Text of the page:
Dr. Dre and 3 other things marketers forget when creating content

content marketers often forget these things and Dr. Dre

Nowadays, everybody wanna blog like they got something to say. And many of them do, indeed, have educational, relevant content for their subscribers and visitors.

But sometimes, we content creators get so settled into the groove of routinely pumping out interesting and useful literature that we forget specific inbound marketing best practices that will attract readers and keep them coming back for more delicious tidbits of informative internet prose.

You may have forgotten about Dre, but don’t forget about these three important inbound marketing practices whenever you Express Yourself:

1. Don’t forget to optimize your headlines for SEO

This is one of those “do as I say, not as I do” situations, because, sadly, the meat of this article has little to do with Dr. Dre.

From an SEO perspective, the titles of your articles should be relevant to the content contained within them. But, like, also just from a common sense perspective, you shouldn’t have headlines that are completely unrelated to the content of your blogs. You’d probably be a little confused and disappointed if this article went on to describe “my three worst experiences with hot sauce” and was in no way connected to content marketing.

But anyway, use keywords in your title like it’s nothin’ but an SEO thang. It’s important to understand the problem your article is addressing, and write a headline similar to the query your personas will be Googling. Google-ing?

On the other hand, sometimes visitors will click your content simply because the title is funny or alluring. Statistics show that approximately 80 percent of all readers don’t scroll past the title of an article. Usually, this reluctance to continue is because the title is either boring and unappealing, or the title is just so radically amazing that readers can’t take their eyes off your awesome, inspiringly bitchin’ headline. Either way, make your titles great.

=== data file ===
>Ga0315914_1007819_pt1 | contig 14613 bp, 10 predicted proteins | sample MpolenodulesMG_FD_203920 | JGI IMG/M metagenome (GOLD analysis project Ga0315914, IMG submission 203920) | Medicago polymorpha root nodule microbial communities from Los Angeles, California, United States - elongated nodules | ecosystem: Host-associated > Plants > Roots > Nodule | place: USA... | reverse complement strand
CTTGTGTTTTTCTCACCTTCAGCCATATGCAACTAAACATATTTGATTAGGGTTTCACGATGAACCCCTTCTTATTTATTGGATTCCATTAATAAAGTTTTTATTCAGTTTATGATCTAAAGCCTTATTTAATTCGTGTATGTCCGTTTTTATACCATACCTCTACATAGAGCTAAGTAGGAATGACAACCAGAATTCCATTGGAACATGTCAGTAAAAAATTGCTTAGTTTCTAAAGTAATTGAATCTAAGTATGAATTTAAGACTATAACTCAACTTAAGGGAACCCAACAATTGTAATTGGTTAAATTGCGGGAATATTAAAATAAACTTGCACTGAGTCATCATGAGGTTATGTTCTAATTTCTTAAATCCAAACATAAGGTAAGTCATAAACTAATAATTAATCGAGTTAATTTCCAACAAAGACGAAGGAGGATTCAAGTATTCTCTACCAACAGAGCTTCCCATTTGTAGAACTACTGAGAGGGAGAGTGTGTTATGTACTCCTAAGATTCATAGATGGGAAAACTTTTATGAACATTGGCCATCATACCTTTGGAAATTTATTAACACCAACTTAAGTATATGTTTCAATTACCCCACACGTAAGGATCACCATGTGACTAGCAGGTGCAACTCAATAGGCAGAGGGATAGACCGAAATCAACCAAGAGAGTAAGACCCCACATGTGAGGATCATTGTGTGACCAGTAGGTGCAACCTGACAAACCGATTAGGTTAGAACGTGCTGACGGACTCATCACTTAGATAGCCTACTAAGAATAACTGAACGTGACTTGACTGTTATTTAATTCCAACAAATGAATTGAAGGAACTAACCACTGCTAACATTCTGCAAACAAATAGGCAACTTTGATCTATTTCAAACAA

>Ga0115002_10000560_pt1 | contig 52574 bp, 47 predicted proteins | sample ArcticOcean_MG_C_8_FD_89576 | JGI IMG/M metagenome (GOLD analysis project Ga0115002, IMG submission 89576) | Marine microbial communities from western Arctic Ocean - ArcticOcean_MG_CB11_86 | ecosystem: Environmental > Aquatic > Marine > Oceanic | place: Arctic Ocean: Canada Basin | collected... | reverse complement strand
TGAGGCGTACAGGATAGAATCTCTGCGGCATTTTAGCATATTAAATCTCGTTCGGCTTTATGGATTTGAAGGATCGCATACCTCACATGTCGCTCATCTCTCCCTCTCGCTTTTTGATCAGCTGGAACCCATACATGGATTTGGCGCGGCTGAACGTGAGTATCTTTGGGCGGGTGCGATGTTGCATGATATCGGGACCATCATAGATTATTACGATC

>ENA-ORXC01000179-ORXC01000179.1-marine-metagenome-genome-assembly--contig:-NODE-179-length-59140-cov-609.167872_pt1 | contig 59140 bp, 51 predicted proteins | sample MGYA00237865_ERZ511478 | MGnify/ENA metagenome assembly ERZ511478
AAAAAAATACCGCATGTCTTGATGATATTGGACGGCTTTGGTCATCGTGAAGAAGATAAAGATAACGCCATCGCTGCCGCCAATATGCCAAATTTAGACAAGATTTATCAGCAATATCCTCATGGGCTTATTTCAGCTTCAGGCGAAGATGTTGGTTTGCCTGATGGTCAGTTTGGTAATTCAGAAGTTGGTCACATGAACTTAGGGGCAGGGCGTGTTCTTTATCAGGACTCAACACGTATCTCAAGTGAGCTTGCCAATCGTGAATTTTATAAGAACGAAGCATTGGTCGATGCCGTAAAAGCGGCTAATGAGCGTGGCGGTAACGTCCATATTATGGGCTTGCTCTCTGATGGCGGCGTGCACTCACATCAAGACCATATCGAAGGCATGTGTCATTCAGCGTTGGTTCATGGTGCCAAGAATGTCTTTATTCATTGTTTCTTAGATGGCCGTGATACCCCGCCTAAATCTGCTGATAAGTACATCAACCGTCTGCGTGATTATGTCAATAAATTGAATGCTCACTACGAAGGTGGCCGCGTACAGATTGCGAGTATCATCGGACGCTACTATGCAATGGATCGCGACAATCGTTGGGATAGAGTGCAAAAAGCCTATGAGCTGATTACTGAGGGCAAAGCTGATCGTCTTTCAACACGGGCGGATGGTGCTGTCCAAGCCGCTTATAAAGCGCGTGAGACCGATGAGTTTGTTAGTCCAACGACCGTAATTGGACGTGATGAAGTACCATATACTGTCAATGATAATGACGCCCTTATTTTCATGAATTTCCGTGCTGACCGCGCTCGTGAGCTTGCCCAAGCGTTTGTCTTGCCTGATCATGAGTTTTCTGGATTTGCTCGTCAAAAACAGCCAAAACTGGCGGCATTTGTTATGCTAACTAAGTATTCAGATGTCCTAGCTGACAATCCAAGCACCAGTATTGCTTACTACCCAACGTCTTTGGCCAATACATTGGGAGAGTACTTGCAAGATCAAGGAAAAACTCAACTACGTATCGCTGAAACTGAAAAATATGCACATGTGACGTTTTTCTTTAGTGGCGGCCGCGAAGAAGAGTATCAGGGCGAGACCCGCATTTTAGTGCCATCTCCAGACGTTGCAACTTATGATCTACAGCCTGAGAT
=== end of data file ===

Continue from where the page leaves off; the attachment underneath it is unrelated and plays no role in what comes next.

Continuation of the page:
2. Don’t forget to survey your customers

Ask Yo’self a Question: What do my customers want to read about?

Better yet: Why don’t you ask your customers directly? One of the best ways to learn your personas’ interests is to entice them to fill out surveys or questionnaires.

You could also pay attention to what your customers are talking about on social media. Snoop around Twitter and Facebook to better understand your customers’ pain points, and encourage them to ask questions directly on your social media accounts. Once you know what your subscribers want to read, start writing until you’re Straight Outta Content.

3. Don’t forget about data

You know all those fancy numbers and metrics your publishing platform meticulously collects? Sometimes, those can be useful.

Find out which of your articles are pulling in the most views. Find out which pages have the best conversion rates. If your content is performing well, find out why, and then try to replicate that success throughout your entire website. It might be tedious to scrutinize each and every number, and it may be time-consuming to go back and tweak your previously written articles to adhere to your new strategies, but you’ll usually be happy with the Aftermath.

So you’ve learned a little bit about how inbound marketing can attract more people to your website and convert more visitors into leads. Sounds like you’re ready for The Next Episode. By reading our free e-book, An Introduction to Inbound Marketing, you’ll learn What’s The Difference between a successful, long-term inbound marketing strategy and a Chronic failure.